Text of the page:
Thinking in Haiku (Sounds like an ’80’s Pop Song)

I am currently a little mired in doing critiques of other people’s work so I am getting a bit behind on my blogposts. If you are looking for a decent online workshop and you write science fiction, fantasy or horror, check out It is a place where you can critique other people’s work and you can post your own work.

This morning I have been kind of thinking in haiku. Here are a few examples:

Storm blew, bending trees.
Wind chimes cried out the assault.
Little sleep for me.

Coffee, milk, and toast.
Much work to be done today.
Quilt warm, pillow soft.

Sometimes, so very cold
Beyond needing a sweater.
Tears warmer than tea.

By intent a hand
hits a drum, sound fills the air.
Nothing is the same.

The pattern for haiku is 5 syllables in the first line, seven syllables in the second line, and the third line again has 5 syllables. It’s good practice to see how dense and succinct you can make the words.


Haiku by Buson

Yosa Buson was an eighteenth century poet and painter. I like his haiku because they contain both humor and a profound spiritual sense. The poems are detached and very visual. Here are a few that are calming my very tired soul this evening:

A heavy cart rumbles by
and the peonies

He’s on the porch,
to escape the wife and kids–
how hot it is!

for the wild geese of Shosho;
a hazy moon.

Coming back–
so many pathways
through the spring grass.

Lighting the lantern–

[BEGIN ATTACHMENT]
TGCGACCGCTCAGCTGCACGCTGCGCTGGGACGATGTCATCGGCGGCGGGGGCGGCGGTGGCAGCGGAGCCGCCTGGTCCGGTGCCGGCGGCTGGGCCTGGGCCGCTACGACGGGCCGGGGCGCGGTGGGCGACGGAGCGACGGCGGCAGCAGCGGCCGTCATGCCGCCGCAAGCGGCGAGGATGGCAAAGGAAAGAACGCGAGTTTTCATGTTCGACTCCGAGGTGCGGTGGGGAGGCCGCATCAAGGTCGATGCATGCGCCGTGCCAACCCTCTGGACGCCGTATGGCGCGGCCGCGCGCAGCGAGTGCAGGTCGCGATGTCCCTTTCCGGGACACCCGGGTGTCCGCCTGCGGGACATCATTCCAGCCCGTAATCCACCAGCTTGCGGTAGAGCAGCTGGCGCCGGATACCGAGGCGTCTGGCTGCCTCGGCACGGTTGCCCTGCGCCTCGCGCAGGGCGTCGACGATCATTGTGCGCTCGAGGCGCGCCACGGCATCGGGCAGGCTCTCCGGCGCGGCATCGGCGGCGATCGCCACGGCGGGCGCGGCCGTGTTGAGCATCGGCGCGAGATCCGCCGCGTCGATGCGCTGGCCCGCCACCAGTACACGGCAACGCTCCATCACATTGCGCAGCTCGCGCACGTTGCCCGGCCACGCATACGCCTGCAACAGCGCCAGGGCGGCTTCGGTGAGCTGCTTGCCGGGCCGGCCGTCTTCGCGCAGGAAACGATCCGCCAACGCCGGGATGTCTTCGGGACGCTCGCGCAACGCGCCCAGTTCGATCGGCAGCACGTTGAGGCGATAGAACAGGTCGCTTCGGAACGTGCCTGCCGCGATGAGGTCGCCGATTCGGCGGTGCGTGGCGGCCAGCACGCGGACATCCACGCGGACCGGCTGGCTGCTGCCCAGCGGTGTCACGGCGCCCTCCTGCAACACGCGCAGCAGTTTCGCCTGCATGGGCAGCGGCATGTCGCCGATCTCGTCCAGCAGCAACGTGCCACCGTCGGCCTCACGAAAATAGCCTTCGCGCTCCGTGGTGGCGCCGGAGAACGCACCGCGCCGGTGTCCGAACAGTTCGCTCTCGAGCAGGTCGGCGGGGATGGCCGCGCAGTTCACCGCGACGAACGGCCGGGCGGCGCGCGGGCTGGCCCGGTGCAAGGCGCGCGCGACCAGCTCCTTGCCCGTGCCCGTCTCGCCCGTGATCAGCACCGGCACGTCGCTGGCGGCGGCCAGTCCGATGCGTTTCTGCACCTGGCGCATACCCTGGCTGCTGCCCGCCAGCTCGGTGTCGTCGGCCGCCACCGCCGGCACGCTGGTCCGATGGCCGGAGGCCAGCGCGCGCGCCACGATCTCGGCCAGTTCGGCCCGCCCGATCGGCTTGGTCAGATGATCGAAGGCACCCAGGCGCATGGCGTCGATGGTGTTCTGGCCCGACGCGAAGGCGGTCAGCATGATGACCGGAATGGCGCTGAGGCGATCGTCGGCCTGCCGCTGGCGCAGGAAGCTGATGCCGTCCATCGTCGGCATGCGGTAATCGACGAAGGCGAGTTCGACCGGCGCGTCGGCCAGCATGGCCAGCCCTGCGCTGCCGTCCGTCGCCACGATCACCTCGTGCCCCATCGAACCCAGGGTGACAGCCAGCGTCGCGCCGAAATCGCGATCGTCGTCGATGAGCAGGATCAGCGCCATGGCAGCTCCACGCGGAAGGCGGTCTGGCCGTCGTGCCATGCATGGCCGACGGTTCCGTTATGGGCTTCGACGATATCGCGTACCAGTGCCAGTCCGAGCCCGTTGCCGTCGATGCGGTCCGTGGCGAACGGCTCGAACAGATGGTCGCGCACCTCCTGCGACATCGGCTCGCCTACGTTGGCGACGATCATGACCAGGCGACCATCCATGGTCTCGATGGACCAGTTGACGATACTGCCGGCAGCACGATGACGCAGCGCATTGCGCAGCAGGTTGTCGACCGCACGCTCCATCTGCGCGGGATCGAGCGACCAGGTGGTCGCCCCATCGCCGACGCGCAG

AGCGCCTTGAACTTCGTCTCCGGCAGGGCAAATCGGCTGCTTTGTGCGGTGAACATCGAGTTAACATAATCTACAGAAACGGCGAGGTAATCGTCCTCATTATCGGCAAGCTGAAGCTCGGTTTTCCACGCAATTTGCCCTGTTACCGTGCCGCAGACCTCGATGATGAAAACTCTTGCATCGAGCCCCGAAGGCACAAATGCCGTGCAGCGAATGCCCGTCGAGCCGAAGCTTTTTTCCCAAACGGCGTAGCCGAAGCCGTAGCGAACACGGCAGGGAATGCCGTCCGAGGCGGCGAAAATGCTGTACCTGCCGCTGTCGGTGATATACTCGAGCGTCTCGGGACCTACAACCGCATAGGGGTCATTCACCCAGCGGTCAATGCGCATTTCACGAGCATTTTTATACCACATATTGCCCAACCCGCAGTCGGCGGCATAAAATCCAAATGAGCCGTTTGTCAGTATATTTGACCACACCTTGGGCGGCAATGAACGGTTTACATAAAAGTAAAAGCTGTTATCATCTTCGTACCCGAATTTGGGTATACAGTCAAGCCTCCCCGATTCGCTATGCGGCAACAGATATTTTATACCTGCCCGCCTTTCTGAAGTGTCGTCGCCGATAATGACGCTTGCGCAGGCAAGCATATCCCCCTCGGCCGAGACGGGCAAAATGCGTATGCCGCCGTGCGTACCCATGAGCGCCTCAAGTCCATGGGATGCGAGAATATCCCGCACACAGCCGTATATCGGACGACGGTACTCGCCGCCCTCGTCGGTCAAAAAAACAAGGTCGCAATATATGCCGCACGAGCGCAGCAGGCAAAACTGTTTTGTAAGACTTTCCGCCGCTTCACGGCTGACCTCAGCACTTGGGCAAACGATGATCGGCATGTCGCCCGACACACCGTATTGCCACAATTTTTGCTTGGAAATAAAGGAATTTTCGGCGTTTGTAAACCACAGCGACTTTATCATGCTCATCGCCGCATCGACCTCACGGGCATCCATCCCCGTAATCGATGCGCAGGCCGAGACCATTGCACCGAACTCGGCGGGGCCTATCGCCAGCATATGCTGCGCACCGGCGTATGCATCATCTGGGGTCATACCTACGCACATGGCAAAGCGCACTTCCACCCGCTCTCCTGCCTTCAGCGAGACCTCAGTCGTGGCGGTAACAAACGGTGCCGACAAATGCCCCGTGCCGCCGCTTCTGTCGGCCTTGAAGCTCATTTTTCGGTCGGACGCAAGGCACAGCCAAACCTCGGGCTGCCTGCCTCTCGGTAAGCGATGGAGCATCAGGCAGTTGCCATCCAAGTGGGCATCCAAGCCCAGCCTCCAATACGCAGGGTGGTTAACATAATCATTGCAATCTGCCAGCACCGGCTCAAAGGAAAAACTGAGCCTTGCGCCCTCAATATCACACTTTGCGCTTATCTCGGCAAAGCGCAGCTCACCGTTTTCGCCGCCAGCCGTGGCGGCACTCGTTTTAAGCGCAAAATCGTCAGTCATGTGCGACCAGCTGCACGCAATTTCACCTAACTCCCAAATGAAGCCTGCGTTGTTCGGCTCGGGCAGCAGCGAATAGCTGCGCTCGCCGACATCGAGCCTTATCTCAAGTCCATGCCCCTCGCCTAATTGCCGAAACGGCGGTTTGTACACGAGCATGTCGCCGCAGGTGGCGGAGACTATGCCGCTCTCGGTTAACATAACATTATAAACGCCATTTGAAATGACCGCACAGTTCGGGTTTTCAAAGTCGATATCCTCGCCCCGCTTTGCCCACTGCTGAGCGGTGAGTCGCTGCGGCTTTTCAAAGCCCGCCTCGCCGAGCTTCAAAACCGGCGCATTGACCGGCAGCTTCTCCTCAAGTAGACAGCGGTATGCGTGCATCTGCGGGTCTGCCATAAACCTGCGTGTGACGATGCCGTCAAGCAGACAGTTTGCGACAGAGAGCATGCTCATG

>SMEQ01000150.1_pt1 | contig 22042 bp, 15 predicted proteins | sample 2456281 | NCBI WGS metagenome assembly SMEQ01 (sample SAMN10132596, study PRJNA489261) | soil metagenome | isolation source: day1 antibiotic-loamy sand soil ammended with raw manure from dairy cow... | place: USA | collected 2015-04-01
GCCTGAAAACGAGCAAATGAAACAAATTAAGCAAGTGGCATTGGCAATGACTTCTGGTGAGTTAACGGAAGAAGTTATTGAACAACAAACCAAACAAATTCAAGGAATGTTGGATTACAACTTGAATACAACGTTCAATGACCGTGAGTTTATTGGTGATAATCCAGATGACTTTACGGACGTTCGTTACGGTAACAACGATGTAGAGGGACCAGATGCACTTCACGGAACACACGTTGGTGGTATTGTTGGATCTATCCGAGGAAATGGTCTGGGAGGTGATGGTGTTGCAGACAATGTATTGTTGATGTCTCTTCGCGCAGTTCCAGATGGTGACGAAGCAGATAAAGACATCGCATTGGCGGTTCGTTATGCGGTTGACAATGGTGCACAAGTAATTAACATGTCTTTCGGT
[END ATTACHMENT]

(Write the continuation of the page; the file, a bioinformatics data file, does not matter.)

the yellow chrysanthemums
lose their color.

Calligraphy of geese
against the sky–
the moon seals it.

The old calendar
fills me with gratitude
like a sutra.

Poetry: Natsume Soseki

Natsume Soseki lived during the Victorian era. He was a novelist, a teacher, and a zen practitioner who observed nature with an unflinching eye. He also wrote beautiful and insightful haiku. Personally for me, the last few days have been very trying. The haiku of Natsume Soseki are like refreshment for my soul.

Over the wintry
forest, winds howl in rage
with no leaves to blow.

Now gathering,
Now scattering,
Fireflies over the river.

The crow has flown away:
swaying in the evening sun,
a leafless tree.

Basho’s Haikus

I am very tired this evening and homesick for Michigan.

I miss sitting in the pines and watching the grey waters of Lake Michigan swell into white capped waves. In my mind’s eye I can see the thunderhead rolling across the lake like a deity, rains scouring the water, winds bending the pale golden beach grass until the tops etch bone white sands.

I remember walking in May from my house to downtown. In May Michigan is lush with new green, flowers bloom, and the air is moist. The grass grows and vines climb. The light filters in diamonds through verdant canopies of broad leaves.

I miss a gentler landscape.

I miss the waves.

Basho’s Haiku remind me of my connection to things greater. Here are a few:

In the cicada’s cry
No sign can foretell
How soon it must die.

Won’t you come and see
loneliness? Just one leaf
from the kiri tree.

The sun’s way:
hollyhocks turn toward it
through all the rains of May.

Sparrows in eves
Mice in ceiling –
Celestial music.

Summer in the world;
floating on the waves
of the lake.

Now I see her face,
the old woman, abandoned,
the moon her only companion